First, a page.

Best Behavior

Superb playing erases any bad impression the St. Petersburg Philharmonic made while flying here and may return Russia'a oldest orchestra to Yuri Temirkanov's good graces.

March 09, 2002|By Tim Smith | Tim Smith,SUN MUSIC CRITIC

Since their ignoble arrival in the U. S. nearly three weeks ago, the musicians of the St. Petersburg Philharmonic appear to have been paragons of sobriety and social etiquette. Call it an Absolut(e) recovery.

The whole orchestra was unceremoniously de-planed Feb. 18 at Dulles Airport after an eventful flight from Amsterdam and forced to wait until the next day to continue on to the intended destination, Los Angeles, amid charges of excessive vodka consumption and unruly conduct.

Not the best publicity for the start of a four-week, 21-concert, 18-city tour. But things sure got back on track quickly. The orchestra, which formally apologized to United Airlines, has been giving hair-raising concerts with its music director of 14 years, Yuri Temirkanov, ever since that delayed arrival in California, sending critics into full gush-mode.

And no wonder. What the audience in New York's Carnegie Hall heard Thursday was nothing short of shattering - an orchestra at the peak of its game, playing with a discipline, tonal richness and expressive force to rival that of the Berlin and Vienna philharmonics. Crowds in Washington and Baltimore will get an opportunity to experience these qualities tomorrow and Monday.

Perhaps the orchestra's best-behavior, edge-of-the-seat playing has been intensified by one unexpected little emotion - fear.

"I was mad," Temirkanov says of the disrupted flight incident. "But I haven't said anything to them. I knew that if I didn't say a word about it, they would be more frightened. I will probably sack a few people."

The conductor, looking tired and restless after a rehearsal for Thursday's concert, was not on the United flight with his players. Neither was a good translator. Lara Stokes, a production assistant for the tour (and daughter of Temirkanov's translator Marina Stokes), pieced together the chain of events after arriving on a separate flight from Europe:

It seems that remarks by the pilot and crew lost a lot in an attempt at translation. The result, Stokes says, was unintentionally inappropriate applause and laughter from musicians to serious instructions and information. And a few undeniably difficult players on board didn't help.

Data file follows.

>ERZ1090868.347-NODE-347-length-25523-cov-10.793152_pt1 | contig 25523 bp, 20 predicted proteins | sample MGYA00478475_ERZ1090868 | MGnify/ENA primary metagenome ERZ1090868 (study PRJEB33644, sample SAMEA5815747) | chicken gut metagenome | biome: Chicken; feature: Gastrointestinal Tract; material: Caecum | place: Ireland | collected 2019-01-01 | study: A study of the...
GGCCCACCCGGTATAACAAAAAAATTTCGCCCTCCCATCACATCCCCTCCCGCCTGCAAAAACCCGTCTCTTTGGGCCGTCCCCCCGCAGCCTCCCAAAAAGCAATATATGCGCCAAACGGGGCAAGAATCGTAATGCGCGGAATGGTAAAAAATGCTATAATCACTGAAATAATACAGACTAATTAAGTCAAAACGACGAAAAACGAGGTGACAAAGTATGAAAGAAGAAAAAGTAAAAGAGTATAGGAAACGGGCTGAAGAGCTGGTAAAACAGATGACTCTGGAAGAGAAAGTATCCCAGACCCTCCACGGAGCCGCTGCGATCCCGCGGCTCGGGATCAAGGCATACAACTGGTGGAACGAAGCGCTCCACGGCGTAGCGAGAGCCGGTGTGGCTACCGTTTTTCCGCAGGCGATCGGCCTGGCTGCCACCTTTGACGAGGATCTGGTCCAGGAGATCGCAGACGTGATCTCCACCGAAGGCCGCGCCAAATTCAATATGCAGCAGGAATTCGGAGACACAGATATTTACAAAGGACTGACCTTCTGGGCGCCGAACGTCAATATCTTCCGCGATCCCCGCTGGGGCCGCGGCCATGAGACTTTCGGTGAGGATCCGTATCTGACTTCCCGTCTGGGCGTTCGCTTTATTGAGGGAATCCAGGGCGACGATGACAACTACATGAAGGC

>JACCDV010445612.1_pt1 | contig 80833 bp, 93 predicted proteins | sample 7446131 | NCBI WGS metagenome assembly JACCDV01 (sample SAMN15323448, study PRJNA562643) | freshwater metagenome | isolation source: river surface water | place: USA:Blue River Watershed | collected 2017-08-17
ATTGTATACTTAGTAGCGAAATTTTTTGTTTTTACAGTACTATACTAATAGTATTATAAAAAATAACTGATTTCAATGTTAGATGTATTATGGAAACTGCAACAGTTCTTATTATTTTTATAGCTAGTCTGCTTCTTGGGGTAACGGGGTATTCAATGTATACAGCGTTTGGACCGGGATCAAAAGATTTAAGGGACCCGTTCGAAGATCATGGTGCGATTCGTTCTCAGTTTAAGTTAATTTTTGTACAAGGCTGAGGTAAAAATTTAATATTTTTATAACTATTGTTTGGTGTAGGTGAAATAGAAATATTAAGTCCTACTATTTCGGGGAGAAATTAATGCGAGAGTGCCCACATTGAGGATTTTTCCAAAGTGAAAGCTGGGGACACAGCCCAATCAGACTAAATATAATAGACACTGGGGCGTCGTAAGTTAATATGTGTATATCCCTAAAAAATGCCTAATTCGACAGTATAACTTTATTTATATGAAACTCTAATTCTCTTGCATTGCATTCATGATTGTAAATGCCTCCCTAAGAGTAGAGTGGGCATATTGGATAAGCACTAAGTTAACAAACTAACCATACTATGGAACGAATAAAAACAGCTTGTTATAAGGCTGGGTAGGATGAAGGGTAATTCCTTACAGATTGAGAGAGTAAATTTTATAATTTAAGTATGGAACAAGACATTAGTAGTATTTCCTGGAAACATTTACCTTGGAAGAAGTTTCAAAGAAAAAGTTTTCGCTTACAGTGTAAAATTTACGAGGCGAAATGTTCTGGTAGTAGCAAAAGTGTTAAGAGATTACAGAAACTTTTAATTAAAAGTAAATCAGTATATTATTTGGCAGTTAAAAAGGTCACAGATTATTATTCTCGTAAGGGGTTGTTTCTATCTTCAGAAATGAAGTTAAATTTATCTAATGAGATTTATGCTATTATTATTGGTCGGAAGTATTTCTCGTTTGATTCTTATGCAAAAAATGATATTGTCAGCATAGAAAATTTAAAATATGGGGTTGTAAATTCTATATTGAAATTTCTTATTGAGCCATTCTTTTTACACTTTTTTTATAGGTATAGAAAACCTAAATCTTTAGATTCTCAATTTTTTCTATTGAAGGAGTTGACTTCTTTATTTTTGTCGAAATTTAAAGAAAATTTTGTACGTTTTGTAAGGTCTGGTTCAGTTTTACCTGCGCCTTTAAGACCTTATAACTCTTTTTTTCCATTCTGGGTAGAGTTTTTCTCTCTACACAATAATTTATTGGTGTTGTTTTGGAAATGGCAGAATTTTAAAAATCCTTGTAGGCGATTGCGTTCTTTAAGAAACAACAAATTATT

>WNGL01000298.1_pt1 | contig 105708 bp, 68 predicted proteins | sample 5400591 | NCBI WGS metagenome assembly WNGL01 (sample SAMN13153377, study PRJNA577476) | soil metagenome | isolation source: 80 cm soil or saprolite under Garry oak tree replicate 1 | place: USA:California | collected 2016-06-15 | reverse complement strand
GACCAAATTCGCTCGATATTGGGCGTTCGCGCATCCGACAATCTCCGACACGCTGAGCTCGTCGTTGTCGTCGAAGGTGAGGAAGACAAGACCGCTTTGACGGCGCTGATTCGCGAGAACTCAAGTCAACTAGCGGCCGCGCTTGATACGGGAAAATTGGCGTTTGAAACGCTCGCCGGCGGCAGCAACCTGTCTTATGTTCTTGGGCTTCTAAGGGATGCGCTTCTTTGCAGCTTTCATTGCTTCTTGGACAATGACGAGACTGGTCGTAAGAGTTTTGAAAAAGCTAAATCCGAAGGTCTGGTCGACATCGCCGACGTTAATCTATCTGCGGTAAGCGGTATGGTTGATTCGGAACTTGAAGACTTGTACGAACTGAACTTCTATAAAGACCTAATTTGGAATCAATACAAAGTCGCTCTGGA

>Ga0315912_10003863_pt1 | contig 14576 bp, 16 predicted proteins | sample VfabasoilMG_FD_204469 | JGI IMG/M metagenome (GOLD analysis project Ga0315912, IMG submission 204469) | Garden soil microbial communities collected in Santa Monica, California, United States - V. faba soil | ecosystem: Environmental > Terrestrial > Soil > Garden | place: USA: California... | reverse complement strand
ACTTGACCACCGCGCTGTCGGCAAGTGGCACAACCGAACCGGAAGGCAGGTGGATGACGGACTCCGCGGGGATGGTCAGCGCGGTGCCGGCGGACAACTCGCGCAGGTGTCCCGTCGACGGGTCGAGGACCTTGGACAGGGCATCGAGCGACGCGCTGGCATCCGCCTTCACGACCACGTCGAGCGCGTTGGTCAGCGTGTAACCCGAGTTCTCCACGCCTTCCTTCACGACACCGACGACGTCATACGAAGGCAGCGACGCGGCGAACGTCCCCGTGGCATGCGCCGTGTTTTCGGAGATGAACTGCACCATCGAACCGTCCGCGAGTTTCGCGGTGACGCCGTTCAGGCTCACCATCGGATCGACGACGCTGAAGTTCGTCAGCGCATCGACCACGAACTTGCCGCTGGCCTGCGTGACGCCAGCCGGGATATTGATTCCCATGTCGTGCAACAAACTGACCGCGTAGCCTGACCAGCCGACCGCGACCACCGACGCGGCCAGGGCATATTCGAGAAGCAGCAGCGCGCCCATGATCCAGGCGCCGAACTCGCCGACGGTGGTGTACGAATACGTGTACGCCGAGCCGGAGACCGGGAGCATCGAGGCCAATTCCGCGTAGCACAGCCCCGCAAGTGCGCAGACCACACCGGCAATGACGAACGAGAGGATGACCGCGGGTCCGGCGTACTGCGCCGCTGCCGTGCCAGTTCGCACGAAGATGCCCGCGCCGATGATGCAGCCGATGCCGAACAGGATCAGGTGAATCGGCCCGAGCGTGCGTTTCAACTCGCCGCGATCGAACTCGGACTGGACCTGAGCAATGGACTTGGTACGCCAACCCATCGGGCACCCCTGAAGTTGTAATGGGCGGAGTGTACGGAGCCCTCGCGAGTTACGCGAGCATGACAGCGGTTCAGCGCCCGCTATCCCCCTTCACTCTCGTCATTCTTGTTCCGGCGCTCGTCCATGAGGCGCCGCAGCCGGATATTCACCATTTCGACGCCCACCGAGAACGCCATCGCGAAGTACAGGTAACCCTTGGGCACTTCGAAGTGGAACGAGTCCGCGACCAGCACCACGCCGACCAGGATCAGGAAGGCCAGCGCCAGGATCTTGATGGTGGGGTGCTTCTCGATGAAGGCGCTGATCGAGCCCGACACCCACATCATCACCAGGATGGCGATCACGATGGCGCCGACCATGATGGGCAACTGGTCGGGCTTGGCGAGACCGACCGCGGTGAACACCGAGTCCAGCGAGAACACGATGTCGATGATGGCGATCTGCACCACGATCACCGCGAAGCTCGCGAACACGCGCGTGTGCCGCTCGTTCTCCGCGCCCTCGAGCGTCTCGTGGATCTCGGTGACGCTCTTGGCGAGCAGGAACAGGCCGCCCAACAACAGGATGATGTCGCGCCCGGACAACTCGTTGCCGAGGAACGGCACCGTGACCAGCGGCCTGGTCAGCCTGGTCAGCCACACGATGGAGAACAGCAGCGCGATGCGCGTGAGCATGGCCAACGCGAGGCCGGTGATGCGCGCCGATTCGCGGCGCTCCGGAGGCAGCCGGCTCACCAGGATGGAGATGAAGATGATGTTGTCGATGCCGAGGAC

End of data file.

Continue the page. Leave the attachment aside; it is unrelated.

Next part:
"The stories made it seem as if everyone was drunk," Stokes says, "but they swear that nobody threw anything on the plane. And when they were ordered off, 110 were probably sober. Three were not."

Temirkanov is not surprised. "It's always the same people," he says. "I could have said who was involved before I was told. As for the others, they're not angels. But they're normal. Russian orchestras are just a bit different."

(Shortly after the Feb. 18 incident, several members of St. Petersburg's Mariinsky Theatre, home of the Kirov Opera, Orchestra and Ballet, were kept off a Finnair flight from New York to Helsinki because they had been drunk and disorderly on the inbound flight the week before.)

In the end, the bumpy start of the Philharmonic's U.S. visit can't diminish the ensemble's long-standing reputation.

Temirkanov's era

Russia's oldest orchestra, which started as a private perk of the Imperial Court in 1882, entered a golden age in 1938 with the arrival of music director Evgeny Mravinsky, who remained for 50 years.

Experienced philharmonic observers mark the start of a new golden age with Temirkanov's appointment. His intensity of purpose and depth of artistic feeling have been documented in the West on tours and on recordings. They are precisely the same patrician sensibilities that have characterized his two-year tenure as music director of the Baltimore Symphony Orchestra.

Hearing the philharmonic play Thursday provided insight into Temirkanov's frustration on the BSO's recent European tour. Like all American orchestras, the BSO follows union rules here and abroad. The number of services - a service is either a rehearsal or a performance - per week is limited. Since a typical tour is packed with concerts, there isn't much room for rehearsing.

The philharmonic is not bound by such rules. "We must rehearse every day, despite the travel, because every hall is different," Temirkanov said.

The pressure on the St. Petersburg musicians and the brilliance of their playing seem even greater when you learn that their base pay amounts to about $60 a month. One reason they willingly endure touring hardships is the chance to earn extra income. By one estimate, a player stands to take back home as much as $3,500.

This still leaves the philharmonic (and other Russian orchestras) woefully behind most of the music world.

"For me, personally, life in the Soviet Union was worse," Temirkanov says, "but for the orchestra, collectively, it was 10 times better than now. The minister of culture used to buy instruments - not good ones - and pay for all the guest artists. Now there is no money."

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